Hometown Hungers: Best Loco Moco Outside of Hawaii
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Loco moco might be the quintessential island-style comfort food. As the story goes, this hearty dish was invented at Lincoln Grill in Hilo in 1949 to satisfy some hungry teenagers. The classic version is a hamburger patty topped with a fried egg, smothered in brown gravy and served over a scoop or two of Asian short-grain rice. Variations include fried rice instead of steamed, different kinds of gravy and all kinds of meat. Similarly to other comfort food staples, such as meatloaf and mashed potatoes, this in-demand dish is both filling and soothing. It has proven to be a popular combination, as loco moco has found fans well beyond the 808 state. Read on to find out where to score the best riffs on the dish.
Photo courtesy of John Beck
Namu Gaji, San Francisco
Go to: Namu Gaji
Hula Girl Bar & Grill, Arlington, Va.
Go to: Hula Girl Bar and Grill
Super Six, Seattle
This spot is the latest culinary brainchild from the partners behind Marination, one of Seattle’s first food trucks to dish out Hawaiian delicacies. The restaurant’s name is a nod to the space’s former life as an auto body shop, as well as to an early 20th-century roadster called the Super Six, which was powerful and practical — not unlike the protein-packed loco moco dish itself. Super Six sticks close to the classic recipe, delivering a dish composed of a beef patty, gravy, rice and two eggs garnished with some pickled red onions. In addition to the loco moco, the menu features a slew of pan-Asian style Hawaiian favorites, including poke, katsu, kalbi, coconut cream pie and malasadas.
Photo courtesy of John Beck
Go to: Super Six
Ate-Oh-Ate, Portland, Ore.
Go to: Ate-Oh-Ate
Suburbia, Redondo Beach, Calif.
Go to: Suburbia
Starbelly, San Francisco
Go to: Starbelly
The Corner Office, Denver
Go to: The Corner Office
Aloha Cafe, Los Angeles
Go to: Aloha Cafe
Bamboo Grove Hawaiian Grille, Portland, Ore.
From the surfboards on the wall to the live ukelele music in the Tiki Room every Friday night, Bamboo Grove is steeped in the spirit of the Aloha State. The requisite loco moco comes in three sizes, all of which are made with seasoned hamburger meat that’s hand-formed into patties, then topped with fried egg and smothered in the house brown gravy. The dish is served bento or plate-lunch style, meaning rice and macaroni salad come on the side. Opt for the hamburger steak variation and the egg will be switched out for sauteed onions instead.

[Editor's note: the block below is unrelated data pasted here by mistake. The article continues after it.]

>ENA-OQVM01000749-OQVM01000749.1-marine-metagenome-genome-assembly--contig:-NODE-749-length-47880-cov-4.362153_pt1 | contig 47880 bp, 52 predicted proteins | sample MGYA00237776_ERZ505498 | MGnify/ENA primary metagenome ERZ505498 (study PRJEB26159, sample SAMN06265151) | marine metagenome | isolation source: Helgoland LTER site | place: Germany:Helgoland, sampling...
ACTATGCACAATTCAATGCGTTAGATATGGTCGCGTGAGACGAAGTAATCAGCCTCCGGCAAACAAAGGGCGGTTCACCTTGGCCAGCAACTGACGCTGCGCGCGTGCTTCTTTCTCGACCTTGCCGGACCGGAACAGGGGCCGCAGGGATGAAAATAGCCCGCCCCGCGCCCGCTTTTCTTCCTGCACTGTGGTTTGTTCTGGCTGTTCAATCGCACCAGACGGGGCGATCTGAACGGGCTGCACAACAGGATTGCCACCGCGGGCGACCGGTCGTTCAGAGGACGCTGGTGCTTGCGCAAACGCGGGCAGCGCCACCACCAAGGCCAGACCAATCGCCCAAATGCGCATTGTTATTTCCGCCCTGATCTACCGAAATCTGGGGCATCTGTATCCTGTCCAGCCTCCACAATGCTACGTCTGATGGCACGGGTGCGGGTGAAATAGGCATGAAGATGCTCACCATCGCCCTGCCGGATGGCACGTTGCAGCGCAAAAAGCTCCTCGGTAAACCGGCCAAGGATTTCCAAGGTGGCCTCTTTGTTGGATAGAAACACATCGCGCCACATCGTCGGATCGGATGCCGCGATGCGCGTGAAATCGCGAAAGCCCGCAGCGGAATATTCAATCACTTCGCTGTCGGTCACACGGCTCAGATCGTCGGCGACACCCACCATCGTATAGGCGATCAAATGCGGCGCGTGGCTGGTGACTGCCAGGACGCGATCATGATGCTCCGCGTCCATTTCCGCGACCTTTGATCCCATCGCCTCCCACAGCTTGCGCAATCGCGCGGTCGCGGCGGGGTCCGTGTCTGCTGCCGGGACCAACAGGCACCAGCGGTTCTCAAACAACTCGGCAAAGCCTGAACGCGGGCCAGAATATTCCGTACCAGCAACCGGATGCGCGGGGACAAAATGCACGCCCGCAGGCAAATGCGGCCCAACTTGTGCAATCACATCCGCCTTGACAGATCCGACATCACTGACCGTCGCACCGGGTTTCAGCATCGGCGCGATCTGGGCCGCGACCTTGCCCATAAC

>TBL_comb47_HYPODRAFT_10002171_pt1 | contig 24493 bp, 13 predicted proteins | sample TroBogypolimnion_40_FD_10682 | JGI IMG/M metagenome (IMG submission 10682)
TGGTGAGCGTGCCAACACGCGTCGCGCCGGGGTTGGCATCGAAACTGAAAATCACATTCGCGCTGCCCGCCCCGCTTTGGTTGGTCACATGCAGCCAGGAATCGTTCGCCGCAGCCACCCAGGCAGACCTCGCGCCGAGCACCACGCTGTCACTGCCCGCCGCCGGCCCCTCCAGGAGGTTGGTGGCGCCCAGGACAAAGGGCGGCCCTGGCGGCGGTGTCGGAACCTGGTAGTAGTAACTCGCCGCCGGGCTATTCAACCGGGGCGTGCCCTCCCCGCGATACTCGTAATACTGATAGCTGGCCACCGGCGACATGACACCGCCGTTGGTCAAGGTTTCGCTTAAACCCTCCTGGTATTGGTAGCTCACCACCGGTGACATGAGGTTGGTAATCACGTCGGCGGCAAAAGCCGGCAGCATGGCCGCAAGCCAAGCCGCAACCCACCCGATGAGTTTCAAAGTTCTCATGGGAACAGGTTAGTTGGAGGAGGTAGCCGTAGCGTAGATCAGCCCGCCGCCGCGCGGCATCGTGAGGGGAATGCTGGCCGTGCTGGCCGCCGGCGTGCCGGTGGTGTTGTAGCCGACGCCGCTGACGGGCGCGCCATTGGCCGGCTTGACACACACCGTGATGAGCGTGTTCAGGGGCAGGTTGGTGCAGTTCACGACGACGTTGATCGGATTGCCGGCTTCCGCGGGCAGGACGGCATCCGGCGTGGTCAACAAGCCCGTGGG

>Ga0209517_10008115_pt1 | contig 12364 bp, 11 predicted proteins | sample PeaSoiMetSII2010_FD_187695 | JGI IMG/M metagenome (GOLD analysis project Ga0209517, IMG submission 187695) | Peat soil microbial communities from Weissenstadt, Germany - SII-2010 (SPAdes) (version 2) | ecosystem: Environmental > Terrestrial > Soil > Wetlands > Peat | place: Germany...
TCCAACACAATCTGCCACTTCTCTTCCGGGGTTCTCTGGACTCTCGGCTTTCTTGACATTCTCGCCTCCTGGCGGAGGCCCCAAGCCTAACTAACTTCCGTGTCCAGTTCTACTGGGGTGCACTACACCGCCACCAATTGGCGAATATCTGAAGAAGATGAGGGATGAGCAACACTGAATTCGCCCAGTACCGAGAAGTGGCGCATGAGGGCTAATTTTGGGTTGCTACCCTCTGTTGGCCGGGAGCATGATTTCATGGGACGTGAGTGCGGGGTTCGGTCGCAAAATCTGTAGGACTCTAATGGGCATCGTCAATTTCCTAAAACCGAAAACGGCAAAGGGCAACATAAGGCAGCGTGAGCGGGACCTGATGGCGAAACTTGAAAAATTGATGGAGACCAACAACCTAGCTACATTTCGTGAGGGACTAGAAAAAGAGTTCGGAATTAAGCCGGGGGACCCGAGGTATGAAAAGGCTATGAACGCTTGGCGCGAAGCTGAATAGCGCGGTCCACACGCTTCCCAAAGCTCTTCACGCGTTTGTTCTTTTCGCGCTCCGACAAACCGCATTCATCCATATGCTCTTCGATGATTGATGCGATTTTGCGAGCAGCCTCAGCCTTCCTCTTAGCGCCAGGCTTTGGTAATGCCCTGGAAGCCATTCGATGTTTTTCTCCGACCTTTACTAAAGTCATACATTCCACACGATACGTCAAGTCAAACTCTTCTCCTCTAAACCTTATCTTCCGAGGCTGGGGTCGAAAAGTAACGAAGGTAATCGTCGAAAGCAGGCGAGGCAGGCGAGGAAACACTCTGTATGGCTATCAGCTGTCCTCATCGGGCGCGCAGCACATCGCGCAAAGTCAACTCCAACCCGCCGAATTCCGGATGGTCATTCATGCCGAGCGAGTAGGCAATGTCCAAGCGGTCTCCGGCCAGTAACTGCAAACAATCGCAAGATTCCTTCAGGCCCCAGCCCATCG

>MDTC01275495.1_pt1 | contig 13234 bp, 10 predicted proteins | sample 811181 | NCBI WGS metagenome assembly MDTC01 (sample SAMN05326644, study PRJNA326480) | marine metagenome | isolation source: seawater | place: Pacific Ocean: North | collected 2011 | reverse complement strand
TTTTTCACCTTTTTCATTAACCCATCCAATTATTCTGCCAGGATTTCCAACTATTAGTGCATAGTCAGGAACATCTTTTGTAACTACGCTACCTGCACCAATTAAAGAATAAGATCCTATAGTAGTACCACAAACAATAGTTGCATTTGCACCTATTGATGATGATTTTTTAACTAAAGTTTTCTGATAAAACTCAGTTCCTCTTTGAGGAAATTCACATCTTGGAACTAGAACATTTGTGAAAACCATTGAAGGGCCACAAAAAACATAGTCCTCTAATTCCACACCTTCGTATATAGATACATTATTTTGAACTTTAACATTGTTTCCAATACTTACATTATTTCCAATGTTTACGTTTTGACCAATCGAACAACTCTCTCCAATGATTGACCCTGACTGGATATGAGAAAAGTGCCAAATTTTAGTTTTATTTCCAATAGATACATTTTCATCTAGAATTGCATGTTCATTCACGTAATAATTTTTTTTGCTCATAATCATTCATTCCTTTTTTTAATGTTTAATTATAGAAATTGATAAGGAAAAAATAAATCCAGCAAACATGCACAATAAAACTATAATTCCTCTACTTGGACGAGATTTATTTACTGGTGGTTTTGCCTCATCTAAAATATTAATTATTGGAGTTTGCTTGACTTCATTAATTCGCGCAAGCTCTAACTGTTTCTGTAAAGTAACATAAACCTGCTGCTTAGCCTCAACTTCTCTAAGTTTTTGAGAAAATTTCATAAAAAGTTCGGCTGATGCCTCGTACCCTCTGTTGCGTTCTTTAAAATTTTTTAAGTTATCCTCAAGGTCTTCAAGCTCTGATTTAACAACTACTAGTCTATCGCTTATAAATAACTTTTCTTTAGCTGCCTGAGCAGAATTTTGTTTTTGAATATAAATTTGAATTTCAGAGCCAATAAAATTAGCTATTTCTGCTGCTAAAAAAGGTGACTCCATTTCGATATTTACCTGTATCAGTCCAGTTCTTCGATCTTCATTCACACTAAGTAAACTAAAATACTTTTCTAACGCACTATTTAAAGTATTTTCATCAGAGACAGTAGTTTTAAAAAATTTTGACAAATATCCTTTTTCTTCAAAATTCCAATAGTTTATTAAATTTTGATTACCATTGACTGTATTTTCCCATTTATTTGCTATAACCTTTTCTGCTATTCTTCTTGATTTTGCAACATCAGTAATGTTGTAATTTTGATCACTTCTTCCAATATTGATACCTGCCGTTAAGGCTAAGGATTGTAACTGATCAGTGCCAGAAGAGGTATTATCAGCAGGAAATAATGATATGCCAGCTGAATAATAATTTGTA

Photo courtesy of Heather Murray Photography
Go to: Bamboo Grove Hawaiian Grille
Island Flavor, Las Vegas
Go to: Island Flavor
Good Enough to Eat, New York City
Diners crowd into Good Enough to Eat to cozy up to the American comfort food dishes that the Upper West Side restaurant has been turning out for more than 35 years. Chef Michele Weber makes a mean loco moco, which is offered as a special in the classic style — white rice, hamburger patty, fried egg and brown gravy. Weber’s inspiration came from her Hawaiian friend Lester, who was also an artist and a waiter at the restaurant for 20 years. His parents made and sold the dish out of a beachside food truck back in the 1950s.
Photo courtesy of Chef Michele Weber & Good Enough to Eat
Go to: Good Enough to Eat
Peg’s Glorified Ham & Eggs, Reno, Nev.
Go to: Peg’s Glorified Ham & Eggs
Taste of Aloha, Arbutus, Md.
Go to: Taste of Aloha
Hukilau, San Jose, Calif.
Go to: Hukilau